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Most UK dating websites and chatrooms are legitimate, but fraudsters have been known to use them to steal people’s money.
Dating and romance scammers lower their target’s defences by building an online relationship, then asking for larger and larger sums of money. Well-meaning men and women have both fallen victim to this. Find out more about dating and romance scams below.
What you should know
Be wary of giving out personal information on a website or chatroom. Scammers will quickly contact you, often showing you glamorous photos of themselves and gaining your trust.
But how do you know the person you’re talking to (or their photo) is genuine? The answer is that you don’t.
A scammer will make conversation more personal to get information out of you, but won’t tell you much about themselves that you can check or verify.
They’ll normally steer you away from chatting on a legitimate dating site that staff could monitor. They want you to talk on email, text and phone, rather than through the dating site or chatroom where you met.
A scammer tells stories to target your emotions and get you to give them money. They may claim they have an ill relative or are stranded in a country they don’t want to be in.
They may not ask you directly for money, hoping instead that you’ll offer it out of the goodness of your heart. You must not.
Never send money abroad to someone you’ve never met. Never send it to anyone you don’t actually know and trust.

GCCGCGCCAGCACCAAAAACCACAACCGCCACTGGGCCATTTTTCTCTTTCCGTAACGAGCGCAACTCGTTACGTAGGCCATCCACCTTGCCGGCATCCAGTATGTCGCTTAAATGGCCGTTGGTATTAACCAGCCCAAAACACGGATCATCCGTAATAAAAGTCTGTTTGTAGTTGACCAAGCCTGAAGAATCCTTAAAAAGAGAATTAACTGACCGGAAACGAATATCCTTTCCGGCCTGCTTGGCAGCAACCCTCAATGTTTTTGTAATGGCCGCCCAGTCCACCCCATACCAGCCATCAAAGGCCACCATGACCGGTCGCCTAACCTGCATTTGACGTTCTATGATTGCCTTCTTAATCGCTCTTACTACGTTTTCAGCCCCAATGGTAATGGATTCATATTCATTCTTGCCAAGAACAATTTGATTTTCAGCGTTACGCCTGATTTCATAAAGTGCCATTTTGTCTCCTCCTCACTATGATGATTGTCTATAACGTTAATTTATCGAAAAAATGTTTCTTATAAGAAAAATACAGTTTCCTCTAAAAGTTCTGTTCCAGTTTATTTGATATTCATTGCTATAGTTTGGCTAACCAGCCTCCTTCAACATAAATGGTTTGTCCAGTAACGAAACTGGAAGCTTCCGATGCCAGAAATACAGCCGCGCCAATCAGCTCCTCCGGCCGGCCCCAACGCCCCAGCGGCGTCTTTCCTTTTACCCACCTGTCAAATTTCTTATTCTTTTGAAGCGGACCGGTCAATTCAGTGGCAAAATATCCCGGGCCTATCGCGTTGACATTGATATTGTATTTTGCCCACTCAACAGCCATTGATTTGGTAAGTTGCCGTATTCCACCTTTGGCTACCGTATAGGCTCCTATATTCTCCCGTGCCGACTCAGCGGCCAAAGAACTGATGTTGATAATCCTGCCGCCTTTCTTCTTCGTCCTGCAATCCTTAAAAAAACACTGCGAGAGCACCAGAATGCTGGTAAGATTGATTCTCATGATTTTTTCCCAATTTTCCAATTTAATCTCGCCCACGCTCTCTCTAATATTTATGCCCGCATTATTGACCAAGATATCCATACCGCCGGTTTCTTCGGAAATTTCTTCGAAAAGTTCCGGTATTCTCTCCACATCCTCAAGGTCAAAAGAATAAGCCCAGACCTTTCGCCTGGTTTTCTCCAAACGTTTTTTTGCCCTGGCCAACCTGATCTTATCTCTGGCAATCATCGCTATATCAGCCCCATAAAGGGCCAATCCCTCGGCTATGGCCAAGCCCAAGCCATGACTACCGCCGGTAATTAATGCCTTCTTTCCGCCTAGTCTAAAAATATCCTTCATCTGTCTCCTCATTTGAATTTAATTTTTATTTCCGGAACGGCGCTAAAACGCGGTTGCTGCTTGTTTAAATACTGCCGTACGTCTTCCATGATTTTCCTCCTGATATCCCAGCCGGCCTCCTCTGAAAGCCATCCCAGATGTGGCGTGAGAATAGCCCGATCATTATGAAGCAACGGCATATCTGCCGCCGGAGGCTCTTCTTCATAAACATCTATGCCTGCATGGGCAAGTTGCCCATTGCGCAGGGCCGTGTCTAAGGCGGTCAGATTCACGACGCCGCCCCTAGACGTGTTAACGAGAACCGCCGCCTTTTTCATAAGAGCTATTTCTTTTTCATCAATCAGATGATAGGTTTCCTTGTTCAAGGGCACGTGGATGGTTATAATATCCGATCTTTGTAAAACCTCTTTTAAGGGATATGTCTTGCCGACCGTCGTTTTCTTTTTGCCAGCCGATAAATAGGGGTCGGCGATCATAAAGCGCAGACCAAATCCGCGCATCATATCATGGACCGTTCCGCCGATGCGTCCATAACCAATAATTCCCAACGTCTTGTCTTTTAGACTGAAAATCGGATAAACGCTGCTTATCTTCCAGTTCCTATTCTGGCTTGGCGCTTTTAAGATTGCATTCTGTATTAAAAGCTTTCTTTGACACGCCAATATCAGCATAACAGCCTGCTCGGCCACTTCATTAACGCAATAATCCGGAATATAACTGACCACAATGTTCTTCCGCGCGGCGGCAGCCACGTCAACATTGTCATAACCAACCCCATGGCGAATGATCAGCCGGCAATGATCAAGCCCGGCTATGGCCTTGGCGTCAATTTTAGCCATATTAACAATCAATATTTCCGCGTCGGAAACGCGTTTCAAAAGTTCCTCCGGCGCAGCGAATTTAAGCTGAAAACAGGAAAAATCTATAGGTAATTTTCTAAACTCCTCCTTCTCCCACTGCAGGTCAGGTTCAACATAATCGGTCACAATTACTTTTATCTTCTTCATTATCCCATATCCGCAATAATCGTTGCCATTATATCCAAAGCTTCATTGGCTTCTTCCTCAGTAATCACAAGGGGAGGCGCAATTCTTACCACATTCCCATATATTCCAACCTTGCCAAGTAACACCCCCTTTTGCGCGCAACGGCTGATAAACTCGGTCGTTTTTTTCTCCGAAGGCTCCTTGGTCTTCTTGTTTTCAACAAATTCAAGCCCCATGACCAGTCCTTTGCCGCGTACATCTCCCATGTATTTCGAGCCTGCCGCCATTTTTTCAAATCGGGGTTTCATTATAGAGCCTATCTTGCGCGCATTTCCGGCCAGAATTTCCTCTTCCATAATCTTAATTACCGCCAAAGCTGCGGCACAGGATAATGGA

Likewise, never agree to keep your online relationship a secret. This is a ploy to get you not to tell your family and friends, who’ll see the scam for exactly what it is.
Equally, don’t accept any offer of money. A scammer may ask you to accept money from them into your own bank account, using a convincing story as to why they can’t use their own account. The circumstances may seem genuine, but you could unwittingly be laundering money, a criminal offence.
Holiday fraud is on the increase as people use holiday booking websites more and more.
Scammers will list a hotel room or accommodation that isn’t available or doesn’t exist. Often victims only realise it’s a scam when they arrive at their destination, by which time the fraudster is long gone.
What you should know
Scammers may want you to pay them by direct bank transfer, not through the website. They entice you to do this by offering discounts for bank transfer payments. Don’t be tempted.
A scammer will often use photos of accommodation copied from other sites. Use Google Images to check where else an image has been used.
The scammer, or their advert, may claim that they belong to a legitimate trade body or consumer protection scheme, such as the Association of British Travel Agents (ABTA). Contact the body or scheme to check the person’s credentials.
Research the property yourself. See if it has its own website. Always try to call the owner of the property to confirm they know about your potential booking. If you can’t see a phone number, send an email asking for it.
Getting tickets to see your favourite band, football team, play or festival can be difficult as they sell out quickly. Scammers take advantage of this by tempting you to buy tickets that turn out to be fake or their websites offer tickets they can’t provide but are happy to take money for.
What you should know
The scammer’s website will offer tickets that aren’t on sale yet or to sold-out events. You may even get the tickets you paid for, but at the event you find out they're fake, or have been reported as lost or stolen and are therefore invalid.
Scammers may tell you a representative will meet you at the event with your tickets, but they don’t turn up.
Pay for tickets using your credit card, it offers protection under the Consumer Credit Act if you’re scammed.
Check online for negative reviews of the website you want to use.
Remember, the only way to avoid being scammed is to buy tickets from: